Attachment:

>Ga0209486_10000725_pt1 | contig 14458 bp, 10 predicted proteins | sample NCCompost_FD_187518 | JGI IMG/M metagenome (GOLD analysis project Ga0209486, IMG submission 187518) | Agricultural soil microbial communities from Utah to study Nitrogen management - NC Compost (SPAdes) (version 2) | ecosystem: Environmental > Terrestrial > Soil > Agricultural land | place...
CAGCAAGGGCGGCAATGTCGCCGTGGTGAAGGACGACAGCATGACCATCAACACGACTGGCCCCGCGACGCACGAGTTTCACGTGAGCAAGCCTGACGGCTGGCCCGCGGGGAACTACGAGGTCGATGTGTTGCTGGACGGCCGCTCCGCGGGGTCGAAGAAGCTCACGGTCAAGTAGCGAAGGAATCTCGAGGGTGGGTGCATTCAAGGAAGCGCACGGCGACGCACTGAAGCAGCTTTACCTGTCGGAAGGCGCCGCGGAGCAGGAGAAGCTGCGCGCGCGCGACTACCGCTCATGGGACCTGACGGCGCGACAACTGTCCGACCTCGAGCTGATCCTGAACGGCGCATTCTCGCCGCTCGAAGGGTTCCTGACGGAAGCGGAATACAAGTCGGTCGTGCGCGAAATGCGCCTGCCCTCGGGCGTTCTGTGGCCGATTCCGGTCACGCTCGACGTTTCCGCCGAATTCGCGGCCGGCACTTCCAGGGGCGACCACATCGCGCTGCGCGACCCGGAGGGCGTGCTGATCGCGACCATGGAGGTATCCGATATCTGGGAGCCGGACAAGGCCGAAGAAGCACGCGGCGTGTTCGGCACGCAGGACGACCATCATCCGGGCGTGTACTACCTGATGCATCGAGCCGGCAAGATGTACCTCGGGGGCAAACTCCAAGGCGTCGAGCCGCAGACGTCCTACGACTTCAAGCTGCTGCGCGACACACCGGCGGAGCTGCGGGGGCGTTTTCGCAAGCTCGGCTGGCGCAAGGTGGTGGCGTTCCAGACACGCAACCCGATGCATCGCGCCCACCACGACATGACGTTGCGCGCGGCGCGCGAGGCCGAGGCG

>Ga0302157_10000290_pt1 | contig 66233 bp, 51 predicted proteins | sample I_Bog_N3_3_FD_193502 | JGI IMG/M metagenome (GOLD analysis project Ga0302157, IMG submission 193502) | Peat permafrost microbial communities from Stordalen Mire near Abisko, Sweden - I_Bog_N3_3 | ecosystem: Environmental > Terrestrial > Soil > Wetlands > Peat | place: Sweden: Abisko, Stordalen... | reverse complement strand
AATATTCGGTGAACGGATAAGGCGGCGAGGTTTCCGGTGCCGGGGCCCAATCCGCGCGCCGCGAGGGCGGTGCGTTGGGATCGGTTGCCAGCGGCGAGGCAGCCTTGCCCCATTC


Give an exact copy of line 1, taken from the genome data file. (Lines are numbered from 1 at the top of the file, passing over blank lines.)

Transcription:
>Ga0209486_10000725_pt1 | contig 14458 bp, 10 predicted proteins | sample NCCompost_FD_187518 | JGI IMG/M metagenome (GOLD analysis project Ga0209486, IMG submission 187518) | Agricultural soil microbial communities from Utah to study Nitrogen management - NC Compost (SPAdes) (version 2) | ecosystem: Environmental > Terrestrial > Soil > Agricultural land | place...